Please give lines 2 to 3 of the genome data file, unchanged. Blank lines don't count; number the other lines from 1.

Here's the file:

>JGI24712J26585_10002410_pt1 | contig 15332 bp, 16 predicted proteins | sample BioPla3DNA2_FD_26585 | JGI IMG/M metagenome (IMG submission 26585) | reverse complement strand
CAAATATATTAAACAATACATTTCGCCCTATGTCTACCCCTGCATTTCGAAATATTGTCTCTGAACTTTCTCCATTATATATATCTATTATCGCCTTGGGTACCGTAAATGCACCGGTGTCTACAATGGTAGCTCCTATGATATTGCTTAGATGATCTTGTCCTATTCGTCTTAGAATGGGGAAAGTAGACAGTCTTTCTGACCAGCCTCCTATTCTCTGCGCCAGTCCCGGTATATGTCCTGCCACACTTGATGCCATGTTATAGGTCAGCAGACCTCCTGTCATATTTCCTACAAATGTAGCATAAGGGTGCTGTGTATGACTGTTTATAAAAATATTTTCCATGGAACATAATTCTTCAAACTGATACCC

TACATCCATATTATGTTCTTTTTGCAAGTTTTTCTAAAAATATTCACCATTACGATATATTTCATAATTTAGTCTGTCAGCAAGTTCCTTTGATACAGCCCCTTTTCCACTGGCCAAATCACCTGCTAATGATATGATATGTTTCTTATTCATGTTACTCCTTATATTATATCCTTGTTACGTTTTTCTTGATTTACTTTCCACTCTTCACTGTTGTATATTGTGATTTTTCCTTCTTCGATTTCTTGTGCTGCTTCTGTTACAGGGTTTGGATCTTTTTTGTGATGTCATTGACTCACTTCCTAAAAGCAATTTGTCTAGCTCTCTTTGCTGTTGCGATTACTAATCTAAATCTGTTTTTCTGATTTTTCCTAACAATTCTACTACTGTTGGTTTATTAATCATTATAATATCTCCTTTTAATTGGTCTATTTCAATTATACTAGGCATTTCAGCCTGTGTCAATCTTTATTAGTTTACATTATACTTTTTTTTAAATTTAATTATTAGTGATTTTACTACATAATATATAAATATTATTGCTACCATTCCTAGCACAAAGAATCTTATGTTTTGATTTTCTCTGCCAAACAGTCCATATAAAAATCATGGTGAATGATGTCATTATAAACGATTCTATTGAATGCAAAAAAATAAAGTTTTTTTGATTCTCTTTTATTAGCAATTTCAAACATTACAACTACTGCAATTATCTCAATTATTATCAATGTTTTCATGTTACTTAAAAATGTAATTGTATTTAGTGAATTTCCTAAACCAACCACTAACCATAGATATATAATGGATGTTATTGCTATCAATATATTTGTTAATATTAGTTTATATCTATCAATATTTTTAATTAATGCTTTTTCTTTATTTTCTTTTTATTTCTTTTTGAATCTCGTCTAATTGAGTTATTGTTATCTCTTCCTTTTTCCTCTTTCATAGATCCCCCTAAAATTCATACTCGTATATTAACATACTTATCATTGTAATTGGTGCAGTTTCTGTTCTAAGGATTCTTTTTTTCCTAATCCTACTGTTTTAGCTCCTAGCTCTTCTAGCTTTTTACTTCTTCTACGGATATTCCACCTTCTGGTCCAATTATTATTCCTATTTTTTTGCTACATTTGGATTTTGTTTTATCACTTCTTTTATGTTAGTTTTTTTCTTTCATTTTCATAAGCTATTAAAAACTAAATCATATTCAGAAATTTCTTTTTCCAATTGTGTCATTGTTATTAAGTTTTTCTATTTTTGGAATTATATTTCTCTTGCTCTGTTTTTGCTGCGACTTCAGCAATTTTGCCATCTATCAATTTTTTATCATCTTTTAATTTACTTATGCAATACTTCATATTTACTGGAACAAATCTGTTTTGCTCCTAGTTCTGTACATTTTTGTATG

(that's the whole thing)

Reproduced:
CAAATATATTAAACAATACATTTCGCCCTATGTCTACCCCTGCATTTCGAAATATTGTCTCTGAACTTTCTCCATTATATATATCTATTATCGCCTTGGGTACCGTAAATGCACCGGTGTCTACAATGGTAGCTCCTATGATATTGCTTAGATGATCTTGTCCTATTCGTCTTAGAATGGGGAAAGTAGACAGTCTTTCTGACCAGCCTCCTATTCTCTGCGCCAGTCCCGGTATATGTCCTGCCACACTTGATGCCATGTTATAGGTCAGCAGACCTCCTGTCATATTTCCTACAAATGTAGCATAAGGGTGCTGTGTATGACTGTTTATAAAAATATTTTCCATGGAACATAATTCTTCAAACTGATACCC

TACATCCATATTATGTTCTTTTTGCAAGTTTTTCTAAAAATATTCACCATTACGATATATTTCATAATTTAGTCTGTCAGCAAGTTCCTTTGATACAGCCCCTTTTCCACTGGCCAAATCACCTGCTAATGATATGATATGTTTCTTATTCATGTTACTCCTTATATTATATCCTTGTTACGTTTTTCTTGATTTACTTTCCACTCTTCACTGTTGTATATTGTGATTTTTCCTTCTTCGATTTCTTGTGCTGCTTCTGTTACAGGGTTTGGATCTTTTTTGTGATGTCATTGACTCACTTCCTAAAAGCAATTTGTCTAGCTCTCTTTGCTGTTGCGATTACTAATCTAAATCTGTTTTTCTGATTTTTCCTAACAATTCTACTACTGTTGGTTTATTAATCATTATAATATCTCCTTTTAATTGGTCTATTTCAATTATACTAGGCATTTCAGCCTGTGTCAATCTTTATTAGTTTACATTATACTTTTTTTTAAATTTAATTATTAGTGATTTTACTACATAATATATAAATATTATTGCTACCATTCCTAGCACAAAGAATCTTATGTTTTGATTTTCTCTGCCAAACAGTCCATATAAAAATCATGGTGAATGATGTCATTATAAACGATTCTATTGAATGCAAAAAAATAAAGTTTTTTTGATTCTCTTTTATTAGCAATTTCAAACATTACAACTACTGCAATTATCTCAATTATTATCAATGTTTTCATGTTACTTAAAAATGTAATTGTATTTAGTGAATTTCCTAAACCAACCACTAACCATAGATATATAATGGATGTTATTGCTATCAATATATTTGTTAATATTAGTTTATATCTATCAATATTTTTAATTAATGCTTTTTCTTTATTTTCTTTTTATTTCTTTTTGAATCTCGTCTAATTGAGTTATTGTTATCTCTTCCTTTTTCCTCTTTCATAGATCCCCCTAAAATTCATACTCGTATATTAACATACTTATCATTGTAATTGGTGCAGTTTCTGTTCTAAGGATTCTTTTTTTCCTAATCCTACTGTTTTAGCTCCTAGCTCTTCTAGCTTTTTACTTCTTCTACGGATATTCCACCTTCTGGTCCAATTATTATTCCTATTTTTTTGCTACATTTGGATTTTGTTTTATCACTTCTTTTATGTTAGTTTTTTTCTTTCATTTTCATAAGCTATTAAAAACTAAATCATATTCAGAAATTTCTTTTTCCAATTGTGTCATTGTTATTAAGTTTTTCTATTTTTGGAATTATATTTCTCTTGCTCTGTTTTTGCTGCGACTTCAGCAATTTTGCCATCTATCAATTTTTTATCATCTTTTAATTTACTTATGCAATACTTCATATTTACTGGAACAAATCTGTTTTGCTCCTAGTTCTGTACATTTTTGTATG